|Subject: 4 Reports: RI Expresses Concern
Over Shooting of Horta; Border Security; Exiles Speak Out
- Indonesia expresses concern over shooting of E Timor's president
- Army chief says Indonesia to tighten security along Timor border
- Indonesian House Speaker warns army to expect Timor "exodus"
- Horta failed to restore peace, East Timor exiles claim
Indonesia expresses concern over shooting of E Timor's president
Jakarta, Feb 11 (DPA) - Indonesia expressed concern Monday over the shooting of East Timor President Jose Ramos-Horta, who was undergoing surgery after being wounded in a pre-dawn rebel attack on his home in the capital, Dili.
'We are concerned about the attack...' Foreign Minister Hassan Wirajuda told reporters. 'As a neighbour, we hope the security situation in Timor Leste can be restored immediately.'
Ramos-Horta, a Nobel laureate and former prime minister, was shot in the stomach in a pre-dawn rebel attack on his home in the capital Dili, media reports from Dili said.
The exchange of fire reportedly cost the life of rebel leader Alfredo Reinado, a former major who has been on the run since escaping jail in August 2006.
Wirajuda said there were no immediate plans to evacuate the Indonesian citizens living in East Timor, arguing that the situation seems to have been under control.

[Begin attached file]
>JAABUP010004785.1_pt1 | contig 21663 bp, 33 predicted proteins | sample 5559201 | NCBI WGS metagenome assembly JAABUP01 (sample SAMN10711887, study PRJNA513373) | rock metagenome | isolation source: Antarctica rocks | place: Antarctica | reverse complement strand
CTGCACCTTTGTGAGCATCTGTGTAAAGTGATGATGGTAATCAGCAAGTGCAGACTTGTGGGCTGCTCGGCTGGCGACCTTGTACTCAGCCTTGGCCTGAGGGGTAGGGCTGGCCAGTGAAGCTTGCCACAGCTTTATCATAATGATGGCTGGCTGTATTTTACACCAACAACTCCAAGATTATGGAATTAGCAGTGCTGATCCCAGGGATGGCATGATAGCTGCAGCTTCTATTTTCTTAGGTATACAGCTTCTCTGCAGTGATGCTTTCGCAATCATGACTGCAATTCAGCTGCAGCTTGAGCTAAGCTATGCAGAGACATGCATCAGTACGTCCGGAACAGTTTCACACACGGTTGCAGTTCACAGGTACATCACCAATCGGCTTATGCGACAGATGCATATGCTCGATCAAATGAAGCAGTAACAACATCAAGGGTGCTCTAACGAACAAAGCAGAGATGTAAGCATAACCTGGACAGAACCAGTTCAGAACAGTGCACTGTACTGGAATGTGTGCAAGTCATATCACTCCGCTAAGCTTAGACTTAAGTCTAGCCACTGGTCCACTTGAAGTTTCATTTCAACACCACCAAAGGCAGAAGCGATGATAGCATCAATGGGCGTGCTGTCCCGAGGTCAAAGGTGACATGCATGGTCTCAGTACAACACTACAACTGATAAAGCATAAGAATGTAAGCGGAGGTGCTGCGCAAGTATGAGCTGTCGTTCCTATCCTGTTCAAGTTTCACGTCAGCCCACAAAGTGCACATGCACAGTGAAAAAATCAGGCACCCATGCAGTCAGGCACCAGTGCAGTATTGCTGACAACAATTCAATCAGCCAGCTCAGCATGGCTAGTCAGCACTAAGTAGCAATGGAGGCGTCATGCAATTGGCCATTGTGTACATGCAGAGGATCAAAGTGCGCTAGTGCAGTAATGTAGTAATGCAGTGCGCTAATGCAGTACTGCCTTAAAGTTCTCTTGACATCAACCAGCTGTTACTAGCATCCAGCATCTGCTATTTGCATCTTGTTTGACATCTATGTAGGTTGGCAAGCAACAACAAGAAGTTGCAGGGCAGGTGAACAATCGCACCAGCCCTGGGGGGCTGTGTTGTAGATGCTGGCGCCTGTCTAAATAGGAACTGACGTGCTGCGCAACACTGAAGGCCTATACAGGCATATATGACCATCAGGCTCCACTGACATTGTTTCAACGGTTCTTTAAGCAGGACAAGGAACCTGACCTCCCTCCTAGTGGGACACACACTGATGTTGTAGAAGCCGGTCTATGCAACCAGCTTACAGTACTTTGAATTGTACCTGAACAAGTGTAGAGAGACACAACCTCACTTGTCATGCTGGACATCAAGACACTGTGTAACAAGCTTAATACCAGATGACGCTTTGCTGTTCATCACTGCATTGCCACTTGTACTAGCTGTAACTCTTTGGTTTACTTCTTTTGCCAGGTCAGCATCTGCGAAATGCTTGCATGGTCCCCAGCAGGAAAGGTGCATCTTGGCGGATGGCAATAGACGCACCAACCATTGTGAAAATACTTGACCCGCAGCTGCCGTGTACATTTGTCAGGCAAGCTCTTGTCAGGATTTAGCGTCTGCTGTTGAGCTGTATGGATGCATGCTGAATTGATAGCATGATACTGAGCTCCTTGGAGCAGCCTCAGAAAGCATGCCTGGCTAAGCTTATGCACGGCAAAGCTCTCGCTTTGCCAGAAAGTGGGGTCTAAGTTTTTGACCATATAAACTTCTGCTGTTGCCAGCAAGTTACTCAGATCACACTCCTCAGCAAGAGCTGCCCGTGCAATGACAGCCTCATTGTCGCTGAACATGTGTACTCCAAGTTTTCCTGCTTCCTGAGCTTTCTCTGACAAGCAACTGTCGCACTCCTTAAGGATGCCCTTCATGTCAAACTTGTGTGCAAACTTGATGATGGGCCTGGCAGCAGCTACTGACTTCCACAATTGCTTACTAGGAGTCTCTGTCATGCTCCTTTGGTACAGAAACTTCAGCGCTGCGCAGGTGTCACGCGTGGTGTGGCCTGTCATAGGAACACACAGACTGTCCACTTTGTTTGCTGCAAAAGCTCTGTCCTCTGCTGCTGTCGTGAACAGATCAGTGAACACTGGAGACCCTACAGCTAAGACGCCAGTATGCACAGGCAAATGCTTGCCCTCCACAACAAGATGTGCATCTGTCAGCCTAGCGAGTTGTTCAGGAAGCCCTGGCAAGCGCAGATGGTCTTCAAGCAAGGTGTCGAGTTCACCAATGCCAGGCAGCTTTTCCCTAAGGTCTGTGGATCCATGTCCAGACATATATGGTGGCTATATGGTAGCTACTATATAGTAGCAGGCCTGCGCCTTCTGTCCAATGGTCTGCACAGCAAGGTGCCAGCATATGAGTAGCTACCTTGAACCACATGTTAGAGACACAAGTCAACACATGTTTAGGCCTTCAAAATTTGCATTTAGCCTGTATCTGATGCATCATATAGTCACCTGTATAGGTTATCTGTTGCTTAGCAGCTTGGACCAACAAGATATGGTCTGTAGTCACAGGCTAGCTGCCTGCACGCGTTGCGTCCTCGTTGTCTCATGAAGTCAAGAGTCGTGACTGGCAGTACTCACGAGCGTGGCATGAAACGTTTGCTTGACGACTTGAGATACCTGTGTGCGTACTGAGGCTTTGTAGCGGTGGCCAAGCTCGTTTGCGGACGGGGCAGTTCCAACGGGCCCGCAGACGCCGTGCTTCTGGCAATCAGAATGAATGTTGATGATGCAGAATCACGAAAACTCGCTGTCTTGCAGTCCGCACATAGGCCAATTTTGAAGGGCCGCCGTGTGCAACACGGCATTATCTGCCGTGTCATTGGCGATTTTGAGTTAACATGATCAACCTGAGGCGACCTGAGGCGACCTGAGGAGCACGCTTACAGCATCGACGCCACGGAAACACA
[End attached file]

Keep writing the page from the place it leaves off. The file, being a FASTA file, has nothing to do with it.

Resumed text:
Indonesia has no plans to deploy military personnel to East Timor because the situation has been controlled by troops from Australian and New Zealand as well as UN police forces, Wirajuda added.
Indonesia invaded East Timor, a former Portuguese colony, in 1975 and occupied the territory until 1999 when Australia led an international force that helped guide East Timor to full independence in 2002.
As many as 200,000 East Timorese were killed or died as an indirect result of of Indonesia's 24 years of frequently brutal occupation.
BBC Monitoring Newsfile February 11, 2008
Army chief says Indonesia to tighten security along Timor border
Source: Tempo website, Jakarta, in English 11 Feb 08
Text of report in English by Dwi Riyanto Agustiar, carried by website of independent Indonesian news magazine Tempo on 11 February
Jakarta: Army Chief of Staff Lt-Gen Agustadi Sasongko Purnomo has said that the TNI [Indonesian armed forces] will tighten up security in areas along the East Timor-Indonesia border in connection with the shooting of President Jose Ramos Horta.
"There are orders from TNI headquarters to tighten border security," he said during a meeting of the DPR [House of Representatives] security committee on Monday (11 February).
However, he did not clarify how many TNI personnel would be sent to the areas bordering East Timor. He only mentioned that Maj Alfredo Reinado, the leader of the rebels who attacked President Ramos Horta's house, had been killed.
East Timorese President Jose Ramos Horta was shot at his home by rebels under the leadership of Alfredo Reinado early this morning. The rebels, who emerged suddenly from two trucks, fired a volley at Horta's house. There was then an exchange of fire with security personnel. Horta was shot in the stomach. The 1996 Nobel Peace Prize laureate was then rushed to an Australian military base.